Yes, you read that right, "history of polling."

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via Around the NFL / Twitter

After three years on the sidelines, Colin Kapernick will be working out for multiple NFL teams on Saturday, November 16 at the Atlanta Falcons facility.

The former 49er quarterback who inflamed the culture wars by peacefully protesting against social injustice during the national anthem made the announcement on Twitter Tuesday.

Kaepernick is scheduled for a 15-minute on-field workout and an interview that will be recorded and sent to all 32 teams. The Miami Dolphins, Dallas Cowboys, and Detroit Lions are expected to have representatives in attendance.

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"We like our quarterback situation right now," Miami head coach, Brian Flores said. "We're going to do our due diligence."

NFL Insider Steve Wyche believes that the workout is the NFL's response to multiple teams inquiring about the 32-year-old quarterback. A league-wide workout would help to mitigate any potential political backlash that any one team may face for making an overture to the controversial figure.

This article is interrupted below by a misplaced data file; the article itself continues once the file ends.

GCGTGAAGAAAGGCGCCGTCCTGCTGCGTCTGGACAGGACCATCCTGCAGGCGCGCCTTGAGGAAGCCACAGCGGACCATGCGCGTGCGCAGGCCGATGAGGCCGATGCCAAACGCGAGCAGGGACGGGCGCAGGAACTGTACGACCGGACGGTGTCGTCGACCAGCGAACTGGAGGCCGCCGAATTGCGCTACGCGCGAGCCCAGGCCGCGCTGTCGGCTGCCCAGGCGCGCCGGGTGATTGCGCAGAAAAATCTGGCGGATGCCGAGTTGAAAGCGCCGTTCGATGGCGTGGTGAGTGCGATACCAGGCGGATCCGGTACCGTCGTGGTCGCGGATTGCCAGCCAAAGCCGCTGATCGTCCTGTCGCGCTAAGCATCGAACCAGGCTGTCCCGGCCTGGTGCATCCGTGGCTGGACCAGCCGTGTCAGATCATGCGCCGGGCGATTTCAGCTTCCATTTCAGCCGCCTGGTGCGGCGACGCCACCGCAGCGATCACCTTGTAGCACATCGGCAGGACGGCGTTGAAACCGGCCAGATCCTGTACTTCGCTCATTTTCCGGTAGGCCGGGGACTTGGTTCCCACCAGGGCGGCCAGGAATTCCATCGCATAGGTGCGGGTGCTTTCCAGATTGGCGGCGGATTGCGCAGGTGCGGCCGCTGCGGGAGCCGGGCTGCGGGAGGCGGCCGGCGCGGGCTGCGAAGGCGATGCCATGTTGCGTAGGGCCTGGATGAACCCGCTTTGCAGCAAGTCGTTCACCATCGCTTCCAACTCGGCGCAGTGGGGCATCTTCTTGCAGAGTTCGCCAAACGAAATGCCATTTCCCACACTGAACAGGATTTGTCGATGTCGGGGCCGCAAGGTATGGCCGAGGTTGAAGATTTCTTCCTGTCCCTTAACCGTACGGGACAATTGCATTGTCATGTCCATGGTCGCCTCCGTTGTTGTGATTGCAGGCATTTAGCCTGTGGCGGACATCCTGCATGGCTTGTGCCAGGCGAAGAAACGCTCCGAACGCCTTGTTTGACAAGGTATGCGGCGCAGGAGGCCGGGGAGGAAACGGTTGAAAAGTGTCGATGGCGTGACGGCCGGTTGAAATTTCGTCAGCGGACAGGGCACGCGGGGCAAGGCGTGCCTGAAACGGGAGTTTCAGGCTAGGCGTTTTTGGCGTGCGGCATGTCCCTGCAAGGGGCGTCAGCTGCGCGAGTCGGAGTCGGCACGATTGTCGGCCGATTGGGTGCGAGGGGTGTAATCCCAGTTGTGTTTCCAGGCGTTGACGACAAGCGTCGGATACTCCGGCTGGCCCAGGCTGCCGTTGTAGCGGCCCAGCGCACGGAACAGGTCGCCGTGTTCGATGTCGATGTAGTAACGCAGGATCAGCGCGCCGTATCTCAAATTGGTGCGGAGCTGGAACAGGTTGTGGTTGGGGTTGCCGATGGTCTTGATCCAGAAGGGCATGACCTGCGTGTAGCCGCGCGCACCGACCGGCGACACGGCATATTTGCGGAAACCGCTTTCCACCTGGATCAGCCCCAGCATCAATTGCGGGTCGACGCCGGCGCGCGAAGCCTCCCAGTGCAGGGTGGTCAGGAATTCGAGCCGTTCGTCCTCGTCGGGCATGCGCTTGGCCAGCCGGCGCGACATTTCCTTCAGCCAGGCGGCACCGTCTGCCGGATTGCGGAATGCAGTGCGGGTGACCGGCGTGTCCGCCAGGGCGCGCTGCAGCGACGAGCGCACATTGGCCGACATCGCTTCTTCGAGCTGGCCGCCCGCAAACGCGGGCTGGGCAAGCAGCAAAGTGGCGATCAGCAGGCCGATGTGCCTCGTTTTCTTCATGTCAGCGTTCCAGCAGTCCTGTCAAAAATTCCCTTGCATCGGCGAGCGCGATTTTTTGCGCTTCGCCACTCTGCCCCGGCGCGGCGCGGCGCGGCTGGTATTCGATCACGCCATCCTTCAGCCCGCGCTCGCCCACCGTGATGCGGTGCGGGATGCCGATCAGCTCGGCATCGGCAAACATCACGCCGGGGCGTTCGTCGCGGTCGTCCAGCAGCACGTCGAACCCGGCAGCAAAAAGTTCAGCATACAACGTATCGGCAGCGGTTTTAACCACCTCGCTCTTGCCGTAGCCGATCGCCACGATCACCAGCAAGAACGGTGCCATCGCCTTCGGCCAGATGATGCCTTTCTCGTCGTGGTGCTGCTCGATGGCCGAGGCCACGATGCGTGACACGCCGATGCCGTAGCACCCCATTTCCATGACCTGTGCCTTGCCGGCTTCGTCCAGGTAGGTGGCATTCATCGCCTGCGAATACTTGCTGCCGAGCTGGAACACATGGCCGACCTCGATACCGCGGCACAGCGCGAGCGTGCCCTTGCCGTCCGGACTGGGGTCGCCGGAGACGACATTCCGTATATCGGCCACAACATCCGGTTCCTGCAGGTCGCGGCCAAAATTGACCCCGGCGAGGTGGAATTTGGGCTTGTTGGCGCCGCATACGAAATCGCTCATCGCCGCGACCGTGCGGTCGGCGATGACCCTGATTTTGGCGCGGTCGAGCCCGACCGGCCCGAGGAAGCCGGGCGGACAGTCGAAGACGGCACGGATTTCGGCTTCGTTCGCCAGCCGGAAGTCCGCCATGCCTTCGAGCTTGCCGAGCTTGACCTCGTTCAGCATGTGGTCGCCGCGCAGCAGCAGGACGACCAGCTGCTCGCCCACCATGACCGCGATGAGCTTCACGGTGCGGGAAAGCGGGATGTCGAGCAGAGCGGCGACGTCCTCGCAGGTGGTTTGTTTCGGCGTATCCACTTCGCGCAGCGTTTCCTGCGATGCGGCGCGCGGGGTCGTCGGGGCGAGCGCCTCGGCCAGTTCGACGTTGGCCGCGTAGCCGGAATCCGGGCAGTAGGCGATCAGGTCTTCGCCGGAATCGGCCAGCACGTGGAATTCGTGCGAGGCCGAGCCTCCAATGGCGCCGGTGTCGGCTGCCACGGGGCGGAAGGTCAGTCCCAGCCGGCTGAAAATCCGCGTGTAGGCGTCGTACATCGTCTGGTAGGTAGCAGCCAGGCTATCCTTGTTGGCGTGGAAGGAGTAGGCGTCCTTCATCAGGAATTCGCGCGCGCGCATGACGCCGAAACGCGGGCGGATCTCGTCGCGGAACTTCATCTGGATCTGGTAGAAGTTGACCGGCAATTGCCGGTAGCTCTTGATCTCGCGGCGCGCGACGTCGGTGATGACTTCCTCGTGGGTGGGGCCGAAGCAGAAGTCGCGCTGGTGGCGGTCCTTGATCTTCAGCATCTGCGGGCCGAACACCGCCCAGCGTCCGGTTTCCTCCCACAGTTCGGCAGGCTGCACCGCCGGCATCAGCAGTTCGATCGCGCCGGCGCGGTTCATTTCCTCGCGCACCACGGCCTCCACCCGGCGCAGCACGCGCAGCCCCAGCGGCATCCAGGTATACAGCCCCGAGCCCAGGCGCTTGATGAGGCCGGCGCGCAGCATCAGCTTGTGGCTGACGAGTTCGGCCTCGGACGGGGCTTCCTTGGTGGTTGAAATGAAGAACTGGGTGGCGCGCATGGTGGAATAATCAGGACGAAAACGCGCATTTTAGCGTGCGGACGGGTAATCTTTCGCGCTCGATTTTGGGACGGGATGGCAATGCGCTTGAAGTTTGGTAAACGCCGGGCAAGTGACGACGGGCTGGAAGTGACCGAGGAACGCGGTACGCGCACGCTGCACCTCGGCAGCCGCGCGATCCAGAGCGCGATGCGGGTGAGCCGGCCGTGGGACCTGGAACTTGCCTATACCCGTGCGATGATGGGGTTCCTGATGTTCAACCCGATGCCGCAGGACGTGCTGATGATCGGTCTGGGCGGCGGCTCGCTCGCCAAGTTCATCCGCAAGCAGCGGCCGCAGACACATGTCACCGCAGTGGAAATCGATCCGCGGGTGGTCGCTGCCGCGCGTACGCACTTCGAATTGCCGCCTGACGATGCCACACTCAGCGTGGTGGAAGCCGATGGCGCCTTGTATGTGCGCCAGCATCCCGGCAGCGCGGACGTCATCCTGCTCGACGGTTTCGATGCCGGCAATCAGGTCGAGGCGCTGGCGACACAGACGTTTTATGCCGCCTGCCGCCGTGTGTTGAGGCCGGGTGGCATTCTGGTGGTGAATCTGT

Kapernick is an unrestricted free agent (UFA) so any team could have reached out to him. But it's believed that the interested teams are considering him for next season.

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Earlier this year, Kaepernick and Carolina Panthers safety Eric Reid reached a financial settlement with the league in a joint collusion complaint. The players alleged that the league conspired to keep them out after they began kneeling during the national anthem in 2016.

Before the 2019 season, Kaepernick posted a video of himself working out on twitter to show he was in great physical condition and ready to play.

Kaepnick took the 49ers to the Super Bowl in 2012 and the NFC Championship game in 2013.

He has the 23rd-highest career passer rating in NFL history, the second-best interception rate, and the ninth-most rushing yards per game of any quarterback ever. In 2016, his career to a sharp dive and he won only of 11 games as a starter.